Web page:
"First and foremost, Tony Kelly is all heart, and this is what people don't realise, because his images press so many buttons for them," says Sunday Independent fashion editor Constance Harris, in response to suggestions that Kelly's work features what might be construed as misogyny. "He's not afraid. And in Ireland, people are terribly afraid -- of revealing themselves, of offending other people. Anybody who knows Tony knows that he's got a heart, and a gentle soul, but that doesn't stop him being serious about what he explores.
"Regularly I fall around the place laughing at his images. One of my favourite ones recently is the one where he had the audacity to put a toy soldier between a model's crotch, and have the gun aimed up her vagina. Now you can take that as a very aggressive, anti-woman image, but I just think he's absolutely playing with boys and women. I don't see it as an issue about women as such; it's more about men and their own fear of intimacy and sexuality."
"I'm not a misogynist, absolutely not," Kelly says. "If you look at my work of late it's the complete opposite: I'm empowering women, and if you actually look and see, the women are the powerful ones. My representation of women is exactly how they are; they may not appear to be the powerful ones, but in the end they'll always have the upper hand, and if you look at my pictures they always, always do, especially of late."
Northsider Tony began his photographic career with Independent News and Media. A shot of Bono and Liam Gallagher earned him a full-time job, and he carved out a niche for himself in the paparazzi end of things. His first fashion shoot, for the Irish Independent, awakened a taste for the extravagance that would become the hallmark of his career.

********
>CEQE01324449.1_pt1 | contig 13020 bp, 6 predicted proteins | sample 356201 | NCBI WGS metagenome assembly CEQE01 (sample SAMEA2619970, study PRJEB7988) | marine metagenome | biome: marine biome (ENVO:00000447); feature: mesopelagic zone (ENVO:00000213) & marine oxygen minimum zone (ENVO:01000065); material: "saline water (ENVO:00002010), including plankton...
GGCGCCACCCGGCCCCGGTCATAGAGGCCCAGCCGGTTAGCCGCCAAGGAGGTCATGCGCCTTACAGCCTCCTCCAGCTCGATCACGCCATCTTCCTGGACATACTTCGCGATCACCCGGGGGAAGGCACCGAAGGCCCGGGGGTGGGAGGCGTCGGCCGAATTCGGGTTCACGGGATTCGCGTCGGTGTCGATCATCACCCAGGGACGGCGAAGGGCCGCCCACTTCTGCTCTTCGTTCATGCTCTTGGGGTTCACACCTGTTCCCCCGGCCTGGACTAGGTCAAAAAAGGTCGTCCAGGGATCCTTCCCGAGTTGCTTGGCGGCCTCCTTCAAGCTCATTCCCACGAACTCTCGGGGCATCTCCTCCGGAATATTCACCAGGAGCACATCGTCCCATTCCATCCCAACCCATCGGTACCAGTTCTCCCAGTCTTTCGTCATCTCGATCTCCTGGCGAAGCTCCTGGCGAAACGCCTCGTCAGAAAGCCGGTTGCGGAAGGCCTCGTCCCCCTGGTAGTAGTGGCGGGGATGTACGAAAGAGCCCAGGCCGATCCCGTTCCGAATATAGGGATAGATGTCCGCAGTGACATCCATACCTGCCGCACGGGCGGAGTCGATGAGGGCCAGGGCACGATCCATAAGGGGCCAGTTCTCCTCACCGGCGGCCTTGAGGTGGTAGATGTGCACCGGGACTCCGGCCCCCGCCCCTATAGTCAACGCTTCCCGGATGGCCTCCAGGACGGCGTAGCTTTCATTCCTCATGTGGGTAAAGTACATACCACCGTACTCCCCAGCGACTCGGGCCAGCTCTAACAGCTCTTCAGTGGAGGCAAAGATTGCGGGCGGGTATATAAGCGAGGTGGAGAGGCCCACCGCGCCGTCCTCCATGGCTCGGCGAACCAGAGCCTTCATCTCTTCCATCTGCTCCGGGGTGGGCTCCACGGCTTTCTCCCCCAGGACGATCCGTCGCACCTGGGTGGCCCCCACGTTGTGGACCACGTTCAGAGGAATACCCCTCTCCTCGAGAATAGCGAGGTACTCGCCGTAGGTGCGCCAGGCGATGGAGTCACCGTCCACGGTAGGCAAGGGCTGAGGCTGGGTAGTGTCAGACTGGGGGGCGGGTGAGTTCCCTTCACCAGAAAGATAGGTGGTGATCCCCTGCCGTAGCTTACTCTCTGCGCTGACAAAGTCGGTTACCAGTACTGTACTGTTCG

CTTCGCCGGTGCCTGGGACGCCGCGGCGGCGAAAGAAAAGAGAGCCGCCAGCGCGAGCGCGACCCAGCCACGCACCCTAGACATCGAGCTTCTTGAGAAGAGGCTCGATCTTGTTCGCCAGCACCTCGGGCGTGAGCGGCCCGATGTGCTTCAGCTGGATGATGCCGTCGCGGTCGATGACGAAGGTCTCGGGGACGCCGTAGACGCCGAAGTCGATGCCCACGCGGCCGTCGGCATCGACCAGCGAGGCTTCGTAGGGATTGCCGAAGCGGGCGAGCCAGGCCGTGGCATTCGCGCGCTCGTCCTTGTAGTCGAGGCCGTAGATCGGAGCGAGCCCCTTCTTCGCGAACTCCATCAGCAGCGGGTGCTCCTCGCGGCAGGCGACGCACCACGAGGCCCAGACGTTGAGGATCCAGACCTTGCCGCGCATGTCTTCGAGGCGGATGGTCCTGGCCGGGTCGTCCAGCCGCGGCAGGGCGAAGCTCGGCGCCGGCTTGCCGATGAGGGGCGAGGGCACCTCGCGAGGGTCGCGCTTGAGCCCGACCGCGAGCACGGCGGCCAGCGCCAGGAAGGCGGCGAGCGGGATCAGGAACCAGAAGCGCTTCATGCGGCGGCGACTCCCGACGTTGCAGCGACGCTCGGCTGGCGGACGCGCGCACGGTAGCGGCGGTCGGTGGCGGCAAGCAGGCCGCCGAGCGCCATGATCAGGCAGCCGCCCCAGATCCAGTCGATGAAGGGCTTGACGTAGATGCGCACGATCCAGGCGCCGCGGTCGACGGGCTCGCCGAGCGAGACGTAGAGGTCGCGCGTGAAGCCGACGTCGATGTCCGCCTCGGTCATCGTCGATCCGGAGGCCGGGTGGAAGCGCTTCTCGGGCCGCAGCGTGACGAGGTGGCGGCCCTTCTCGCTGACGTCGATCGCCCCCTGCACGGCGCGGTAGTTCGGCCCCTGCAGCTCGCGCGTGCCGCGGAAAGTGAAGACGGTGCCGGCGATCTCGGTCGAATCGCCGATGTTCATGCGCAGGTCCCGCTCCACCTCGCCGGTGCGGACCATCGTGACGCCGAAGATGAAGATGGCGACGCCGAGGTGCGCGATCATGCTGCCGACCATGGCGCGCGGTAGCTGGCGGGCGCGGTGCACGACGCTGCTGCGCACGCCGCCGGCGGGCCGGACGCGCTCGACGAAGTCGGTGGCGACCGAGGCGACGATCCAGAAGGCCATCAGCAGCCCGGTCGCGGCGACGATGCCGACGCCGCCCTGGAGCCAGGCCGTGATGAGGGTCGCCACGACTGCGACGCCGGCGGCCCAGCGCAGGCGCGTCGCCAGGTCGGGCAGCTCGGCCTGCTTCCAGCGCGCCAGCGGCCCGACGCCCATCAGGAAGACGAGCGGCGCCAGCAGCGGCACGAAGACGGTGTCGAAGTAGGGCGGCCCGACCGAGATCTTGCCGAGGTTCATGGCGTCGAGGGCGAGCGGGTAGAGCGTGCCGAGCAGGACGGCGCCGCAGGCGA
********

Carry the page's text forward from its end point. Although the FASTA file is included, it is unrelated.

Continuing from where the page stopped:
"From that first day, when I was sent out on the fashion job, I had always had that interest. We ended up out on Sutton beach, in the rain, my editor ringing me, screaming at me," he remembers. "It was meant to be done at the back door of the Indo, which I didn't know. He called me and said, 'Where the fuck are you?' and I said, 'I'm out on a job, I'm doing a fashion shoot.' And he goes, 'Fashion should be done at the back door of the Indo.'"
Tony's extremism has been fuelled by his earlier work in war photography; at the age of 20, he self-funded a trip to Rwanda, encouraged by his close friend and fellow photographer Kenneth O'Halloran, a man he counts as one of his main influences. It was "a great eye opener," he says now.
"You're always aware that you're being manipulated, but at the same time you're going, 'That's real, there's something very raw within it,'" Harris says of Kelly's work. "That's the brilliant thing about him, that we never forget we're looking at a manipulated, suggestive image. A lot of photography is insidious and false, Tony Kelly is all about his truth. He never apologises for it, he never wants to hurt anybody, he's about examining something."
"Everything, everyday," he says of what inspires him. "I live in Barcelona, and it's a nice life, but it doesn't really inspire me that much. LA inspired me an awful lot. Everyday life, you know? I guess I'm a bit of a voyeur, and I watch people."
All heart, a man-child with a bold sense of humour, and a love of controversy, Tony Kelly is unquestionably one of our most fascinating talents. Feast your eyes on the work of Ireland's most outrageous photographer.